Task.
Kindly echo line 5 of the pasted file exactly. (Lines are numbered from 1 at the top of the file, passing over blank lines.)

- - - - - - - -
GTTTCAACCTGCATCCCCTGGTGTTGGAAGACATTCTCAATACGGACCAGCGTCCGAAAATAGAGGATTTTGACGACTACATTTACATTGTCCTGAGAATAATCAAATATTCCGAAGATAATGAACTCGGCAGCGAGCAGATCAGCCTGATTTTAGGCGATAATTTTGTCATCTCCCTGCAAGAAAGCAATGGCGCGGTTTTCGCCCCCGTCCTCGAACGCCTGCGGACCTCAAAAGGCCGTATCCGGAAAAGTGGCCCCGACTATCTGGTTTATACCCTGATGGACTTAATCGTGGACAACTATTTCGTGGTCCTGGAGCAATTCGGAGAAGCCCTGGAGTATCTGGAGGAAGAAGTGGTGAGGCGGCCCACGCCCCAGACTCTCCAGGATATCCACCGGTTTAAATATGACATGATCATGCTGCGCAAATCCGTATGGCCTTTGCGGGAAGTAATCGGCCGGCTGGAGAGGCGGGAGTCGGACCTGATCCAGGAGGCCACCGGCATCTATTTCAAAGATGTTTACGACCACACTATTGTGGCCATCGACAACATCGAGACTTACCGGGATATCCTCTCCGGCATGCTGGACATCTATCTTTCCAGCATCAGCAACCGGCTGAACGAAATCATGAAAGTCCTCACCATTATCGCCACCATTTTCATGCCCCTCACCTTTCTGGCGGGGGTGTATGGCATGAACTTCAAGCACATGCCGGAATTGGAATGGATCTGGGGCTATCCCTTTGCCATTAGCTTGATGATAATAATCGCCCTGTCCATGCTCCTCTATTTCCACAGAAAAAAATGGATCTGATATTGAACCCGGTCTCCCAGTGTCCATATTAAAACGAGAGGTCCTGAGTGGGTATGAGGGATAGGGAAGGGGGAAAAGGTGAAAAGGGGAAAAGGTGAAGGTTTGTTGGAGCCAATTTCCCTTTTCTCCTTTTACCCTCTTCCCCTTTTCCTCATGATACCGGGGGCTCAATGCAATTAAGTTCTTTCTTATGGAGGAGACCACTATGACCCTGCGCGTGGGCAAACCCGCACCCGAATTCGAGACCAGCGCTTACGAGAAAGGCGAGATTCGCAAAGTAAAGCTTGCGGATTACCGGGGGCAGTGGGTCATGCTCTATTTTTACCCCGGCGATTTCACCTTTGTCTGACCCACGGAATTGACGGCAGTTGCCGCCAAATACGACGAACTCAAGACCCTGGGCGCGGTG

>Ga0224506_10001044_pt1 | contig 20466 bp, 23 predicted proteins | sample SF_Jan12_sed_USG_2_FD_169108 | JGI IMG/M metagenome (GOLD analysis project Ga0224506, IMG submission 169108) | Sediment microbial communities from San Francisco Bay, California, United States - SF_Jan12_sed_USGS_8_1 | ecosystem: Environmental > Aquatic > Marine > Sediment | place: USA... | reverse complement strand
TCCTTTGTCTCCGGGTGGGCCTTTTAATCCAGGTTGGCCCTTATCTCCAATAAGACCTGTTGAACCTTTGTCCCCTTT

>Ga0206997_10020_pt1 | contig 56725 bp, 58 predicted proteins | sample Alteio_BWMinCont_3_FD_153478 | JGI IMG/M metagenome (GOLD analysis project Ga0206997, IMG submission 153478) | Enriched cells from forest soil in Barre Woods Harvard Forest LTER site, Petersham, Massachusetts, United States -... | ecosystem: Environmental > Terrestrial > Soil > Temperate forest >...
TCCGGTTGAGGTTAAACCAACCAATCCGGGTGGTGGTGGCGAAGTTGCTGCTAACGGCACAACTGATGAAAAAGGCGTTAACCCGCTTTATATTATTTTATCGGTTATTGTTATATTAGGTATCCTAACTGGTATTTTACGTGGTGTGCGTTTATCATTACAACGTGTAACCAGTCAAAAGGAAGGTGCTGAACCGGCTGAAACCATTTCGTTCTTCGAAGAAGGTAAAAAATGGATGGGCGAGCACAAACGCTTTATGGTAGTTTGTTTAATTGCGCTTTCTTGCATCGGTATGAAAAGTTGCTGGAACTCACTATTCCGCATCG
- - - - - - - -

TCCGGTTGAGGTTAAACCAACCAATCCGGGTGGTGGTGGCGAAGTTGCTGCTAACGGCACAACTGATGAAAAAGGCGTTAACCCGCTTTATATTATTTTATCGGTTATTGTTATATTAGGTATCCTAACTGGTATTTTACGTGGTGTGCGTTTATCATTACAACGTGTAACCAGTCAAAAGGAAGGTGCTGAACCGGCTGAAACCATTTCGTTCTTCGAAGAAGGTAAAAAATGGATGGGCGAGCACAAACGCTTTATGGTAGTTTGTTTAATTGCGCTTTCTTGCATCGGTATGAAAAGTTGCTGGAACTCACTATTCCGCATCG